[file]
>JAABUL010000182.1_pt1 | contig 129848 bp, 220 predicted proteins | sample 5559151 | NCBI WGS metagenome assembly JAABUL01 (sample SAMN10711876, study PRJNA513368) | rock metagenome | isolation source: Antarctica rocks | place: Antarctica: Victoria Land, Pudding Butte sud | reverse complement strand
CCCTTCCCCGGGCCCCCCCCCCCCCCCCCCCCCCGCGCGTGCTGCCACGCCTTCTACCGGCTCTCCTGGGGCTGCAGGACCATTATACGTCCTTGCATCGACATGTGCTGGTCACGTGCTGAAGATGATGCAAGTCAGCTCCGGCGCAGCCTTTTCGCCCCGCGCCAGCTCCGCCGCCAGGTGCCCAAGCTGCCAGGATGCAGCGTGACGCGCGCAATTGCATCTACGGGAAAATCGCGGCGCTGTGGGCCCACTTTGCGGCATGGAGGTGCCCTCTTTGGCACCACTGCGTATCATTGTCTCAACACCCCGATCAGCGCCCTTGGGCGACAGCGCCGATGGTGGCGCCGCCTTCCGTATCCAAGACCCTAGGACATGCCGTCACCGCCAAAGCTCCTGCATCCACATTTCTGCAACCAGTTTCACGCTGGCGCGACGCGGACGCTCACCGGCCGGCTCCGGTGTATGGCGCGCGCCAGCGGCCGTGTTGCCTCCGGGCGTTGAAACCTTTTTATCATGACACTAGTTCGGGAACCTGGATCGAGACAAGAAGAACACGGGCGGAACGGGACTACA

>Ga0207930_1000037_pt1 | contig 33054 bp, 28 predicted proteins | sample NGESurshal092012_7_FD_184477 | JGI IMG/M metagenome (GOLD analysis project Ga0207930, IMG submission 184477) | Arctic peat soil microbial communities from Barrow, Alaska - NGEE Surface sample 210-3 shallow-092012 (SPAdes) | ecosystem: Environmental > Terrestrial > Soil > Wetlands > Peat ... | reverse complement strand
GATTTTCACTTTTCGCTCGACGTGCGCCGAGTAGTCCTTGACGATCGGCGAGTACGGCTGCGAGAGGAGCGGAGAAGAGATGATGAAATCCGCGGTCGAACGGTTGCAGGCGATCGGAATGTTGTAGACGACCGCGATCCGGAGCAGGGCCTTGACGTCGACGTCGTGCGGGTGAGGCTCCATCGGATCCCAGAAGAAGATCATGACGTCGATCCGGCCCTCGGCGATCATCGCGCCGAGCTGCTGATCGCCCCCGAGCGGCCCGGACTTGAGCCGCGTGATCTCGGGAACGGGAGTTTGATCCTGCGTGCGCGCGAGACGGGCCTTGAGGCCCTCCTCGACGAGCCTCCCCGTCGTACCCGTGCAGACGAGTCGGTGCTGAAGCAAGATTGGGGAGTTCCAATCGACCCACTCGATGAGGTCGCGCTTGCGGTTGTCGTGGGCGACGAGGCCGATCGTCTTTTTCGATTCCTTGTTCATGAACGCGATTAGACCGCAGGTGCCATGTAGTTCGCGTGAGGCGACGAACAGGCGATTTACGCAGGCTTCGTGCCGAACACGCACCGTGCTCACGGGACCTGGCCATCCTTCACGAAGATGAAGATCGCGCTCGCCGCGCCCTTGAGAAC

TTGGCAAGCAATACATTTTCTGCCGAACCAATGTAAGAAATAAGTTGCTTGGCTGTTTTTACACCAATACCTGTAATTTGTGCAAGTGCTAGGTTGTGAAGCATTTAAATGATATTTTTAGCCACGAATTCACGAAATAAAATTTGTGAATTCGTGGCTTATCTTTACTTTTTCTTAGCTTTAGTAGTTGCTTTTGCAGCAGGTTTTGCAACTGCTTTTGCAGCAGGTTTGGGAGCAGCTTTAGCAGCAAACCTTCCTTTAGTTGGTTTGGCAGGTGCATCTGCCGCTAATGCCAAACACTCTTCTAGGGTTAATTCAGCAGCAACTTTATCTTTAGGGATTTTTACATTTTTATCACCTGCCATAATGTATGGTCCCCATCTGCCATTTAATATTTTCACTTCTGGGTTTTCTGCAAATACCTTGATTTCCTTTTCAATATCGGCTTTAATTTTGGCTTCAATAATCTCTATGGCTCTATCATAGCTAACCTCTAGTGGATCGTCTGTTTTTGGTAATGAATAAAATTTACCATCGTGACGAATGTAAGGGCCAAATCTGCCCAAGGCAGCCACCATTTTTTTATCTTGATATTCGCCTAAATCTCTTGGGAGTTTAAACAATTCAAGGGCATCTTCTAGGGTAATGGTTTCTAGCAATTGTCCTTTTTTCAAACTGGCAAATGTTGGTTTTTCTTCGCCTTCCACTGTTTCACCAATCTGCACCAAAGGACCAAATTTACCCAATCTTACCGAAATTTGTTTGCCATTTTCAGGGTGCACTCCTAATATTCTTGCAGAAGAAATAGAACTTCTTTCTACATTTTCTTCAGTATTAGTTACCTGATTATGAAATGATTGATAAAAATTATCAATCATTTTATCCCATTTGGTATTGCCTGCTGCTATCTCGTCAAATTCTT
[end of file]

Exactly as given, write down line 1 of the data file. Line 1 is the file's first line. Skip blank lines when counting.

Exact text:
>JAABUL010000182.1_pt1 | contig 129848 bp, 220 predicted proteins | sample 5559151 | NCBI WGS metagenome assembly JAABUL01 (sample SAMN10711876, study PRJNA513368) | rock metagenome | isolation source: Antarctica rocks | place: Antarctica: Victoria Land, Pudding Butte sud | reverse complement strand